The Illusions of Choice
Now that primary season is over, the general presidential election has fully and officially begun, and the Republican party and its famously disciplined message is finally beginning to congeal around Mitt Romney. And with that unification returns the rhetorical tactic that, over the last few decades, has defined the Republican party and undermined America’s analytical and epistemological foundations: the wedge.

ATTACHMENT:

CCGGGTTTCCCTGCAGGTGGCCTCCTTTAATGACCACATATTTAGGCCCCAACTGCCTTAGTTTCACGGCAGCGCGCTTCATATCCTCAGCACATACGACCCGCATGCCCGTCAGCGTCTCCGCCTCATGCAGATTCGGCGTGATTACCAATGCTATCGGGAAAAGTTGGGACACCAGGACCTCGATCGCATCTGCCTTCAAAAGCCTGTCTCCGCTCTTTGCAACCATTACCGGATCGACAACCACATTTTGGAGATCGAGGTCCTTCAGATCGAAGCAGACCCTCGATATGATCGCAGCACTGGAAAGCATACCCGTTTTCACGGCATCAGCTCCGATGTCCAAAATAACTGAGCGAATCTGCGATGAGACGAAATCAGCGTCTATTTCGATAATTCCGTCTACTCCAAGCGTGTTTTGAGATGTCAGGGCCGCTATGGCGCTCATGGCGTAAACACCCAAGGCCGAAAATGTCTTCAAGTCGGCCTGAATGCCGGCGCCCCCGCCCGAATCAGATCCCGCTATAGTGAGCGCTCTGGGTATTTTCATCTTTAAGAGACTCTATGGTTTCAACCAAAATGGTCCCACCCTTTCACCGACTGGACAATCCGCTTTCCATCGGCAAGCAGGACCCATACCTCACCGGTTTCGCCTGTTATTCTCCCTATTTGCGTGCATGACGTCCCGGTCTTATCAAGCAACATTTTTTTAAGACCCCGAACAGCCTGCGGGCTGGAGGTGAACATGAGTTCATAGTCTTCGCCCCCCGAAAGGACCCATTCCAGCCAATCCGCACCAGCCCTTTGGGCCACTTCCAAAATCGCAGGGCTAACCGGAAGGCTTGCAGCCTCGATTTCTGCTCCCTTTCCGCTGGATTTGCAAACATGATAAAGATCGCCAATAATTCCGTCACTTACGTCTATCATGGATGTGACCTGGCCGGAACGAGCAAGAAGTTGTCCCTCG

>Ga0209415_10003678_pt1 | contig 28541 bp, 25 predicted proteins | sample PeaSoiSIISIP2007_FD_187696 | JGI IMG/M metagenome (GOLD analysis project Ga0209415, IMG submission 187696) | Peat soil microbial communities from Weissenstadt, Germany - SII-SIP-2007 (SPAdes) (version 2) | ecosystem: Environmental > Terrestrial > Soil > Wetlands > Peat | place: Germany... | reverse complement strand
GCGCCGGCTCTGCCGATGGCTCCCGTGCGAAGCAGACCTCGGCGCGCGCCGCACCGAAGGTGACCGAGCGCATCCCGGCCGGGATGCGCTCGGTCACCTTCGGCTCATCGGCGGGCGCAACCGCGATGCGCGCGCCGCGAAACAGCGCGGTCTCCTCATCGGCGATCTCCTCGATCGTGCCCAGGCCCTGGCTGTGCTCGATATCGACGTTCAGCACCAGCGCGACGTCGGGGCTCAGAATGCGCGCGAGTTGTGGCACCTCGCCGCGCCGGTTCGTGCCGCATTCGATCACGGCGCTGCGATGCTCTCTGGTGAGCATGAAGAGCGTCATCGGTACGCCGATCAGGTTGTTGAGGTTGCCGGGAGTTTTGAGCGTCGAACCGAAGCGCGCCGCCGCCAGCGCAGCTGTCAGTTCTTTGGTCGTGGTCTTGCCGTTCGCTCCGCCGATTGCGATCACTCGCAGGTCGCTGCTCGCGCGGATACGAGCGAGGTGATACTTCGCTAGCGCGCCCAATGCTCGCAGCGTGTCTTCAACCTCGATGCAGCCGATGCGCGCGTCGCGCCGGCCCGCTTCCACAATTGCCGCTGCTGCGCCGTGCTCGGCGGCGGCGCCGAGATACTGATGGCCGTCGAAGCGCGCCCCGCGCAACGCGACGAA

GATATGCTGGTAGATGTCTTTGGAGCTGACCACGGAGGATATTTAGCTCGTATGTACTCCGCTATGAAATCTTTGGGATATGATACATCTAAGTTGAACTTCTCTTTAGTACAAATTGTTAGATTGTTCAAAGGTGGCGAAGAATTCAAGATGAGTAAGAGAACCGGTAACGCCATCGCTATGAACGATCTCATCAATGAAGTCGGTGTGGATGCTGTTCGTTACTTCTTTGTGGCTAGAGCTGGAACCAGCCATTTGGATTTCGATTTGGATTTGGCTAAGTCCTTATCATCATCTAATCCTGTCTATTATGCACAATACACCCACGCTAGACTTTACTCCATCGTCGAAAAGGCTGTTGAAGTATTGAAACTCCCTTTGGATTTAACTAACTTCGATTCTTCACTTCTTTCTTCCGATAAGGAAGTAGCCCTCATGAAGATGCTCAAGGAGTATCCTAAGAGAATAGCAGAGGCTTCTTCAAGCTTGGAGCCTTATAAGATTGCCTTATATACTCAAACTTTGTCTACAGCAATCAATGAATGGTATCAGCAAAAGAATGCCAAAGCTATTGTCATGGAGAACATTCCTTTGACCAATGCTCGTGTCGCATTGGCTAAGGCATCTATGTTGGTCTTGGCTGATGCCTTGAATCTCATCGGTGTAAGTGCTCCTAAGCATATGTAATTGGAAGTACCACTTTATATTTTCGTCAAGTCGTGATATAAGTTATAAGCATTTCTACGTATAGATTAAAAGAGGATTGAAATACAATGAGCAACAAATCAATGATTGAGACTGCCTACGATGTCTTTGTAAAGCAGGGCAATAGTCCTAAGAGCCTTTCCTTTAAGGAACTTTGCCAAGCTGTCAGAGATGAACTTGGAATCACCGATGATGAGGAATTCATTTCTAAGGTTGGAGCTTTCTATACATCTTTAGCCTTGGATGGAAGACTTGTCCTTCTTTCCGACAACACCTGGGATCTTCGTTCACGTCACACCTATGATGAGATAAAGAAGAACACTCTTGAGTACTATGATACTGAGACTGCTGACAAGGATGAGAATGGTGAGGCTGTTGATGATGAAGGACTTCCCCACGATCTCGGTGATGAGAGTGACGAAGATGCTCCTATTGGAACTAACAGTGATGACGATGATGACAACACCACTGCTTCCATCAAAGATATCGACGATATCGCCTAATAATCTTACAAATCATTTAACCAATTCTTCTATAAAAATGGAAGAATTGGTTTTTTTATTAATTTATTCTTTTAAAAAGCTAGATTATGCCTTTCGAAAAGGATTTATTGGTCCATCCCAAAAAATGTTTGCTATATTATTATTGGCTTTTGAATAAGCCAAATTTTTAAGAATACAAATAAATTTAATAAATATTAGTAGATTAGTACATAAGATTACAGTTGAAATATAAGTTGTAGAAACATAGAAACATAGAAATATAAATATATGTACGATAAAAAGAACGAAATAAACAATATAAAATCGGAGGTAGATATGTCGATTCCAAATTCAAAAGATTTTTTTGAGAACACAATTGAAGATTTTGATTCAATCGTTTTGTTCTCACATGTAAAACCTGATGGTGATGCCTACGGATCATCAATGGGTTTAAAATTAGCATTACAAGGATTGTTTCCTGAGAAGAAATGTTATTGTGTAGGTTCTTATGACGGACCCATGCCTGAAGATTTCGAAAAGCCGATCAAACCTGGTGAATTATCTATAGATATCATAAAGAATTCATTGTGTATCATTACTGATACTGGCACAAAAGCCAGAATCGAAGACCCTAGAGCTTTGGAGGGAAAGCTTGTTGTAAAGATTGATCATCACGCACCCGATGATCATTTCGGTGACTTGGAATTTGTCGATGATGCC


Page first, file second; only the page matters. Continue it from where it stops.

The true insight of the Republican party (and by this I mean the G.O.P., the party organization, not conservatism as a movement or anything like that) over the last few years has been that Americans are psychologically, spiritually, and emotionally primed to treat almost anything as a binary choice. Whether it’s a political choice (e.g., Democrat vs. Republican, the black guy vs. the white guy, us vs. them), a policy choice (e.g., foreign aid vs. spending at home, tax reform vs. jobs creation, passing a budget vs. cutting down the national debt), or even a factual “choice” (e.g., evolution vs. intelligent design [or pure creationism, depending on your religious affiliation], accepting humanity’s role in contributing to global warming vs. calling it scientific mumbo-jumbo, abortion with informed consent vs. abortion with an increased chances of developing breast cancer [requiring a demonstrably incorrect warning that an abortion may increase chances of breast cancer]), these issues are perceived as “choices” that allow for “legitimate” disagreement and debate. And whenever someone gets upset that there is any such debate or that the debate is so unnuanced as to be insulting and dangerous to the process, a Republican gets his wings. Politicians thrive on false dichotomies.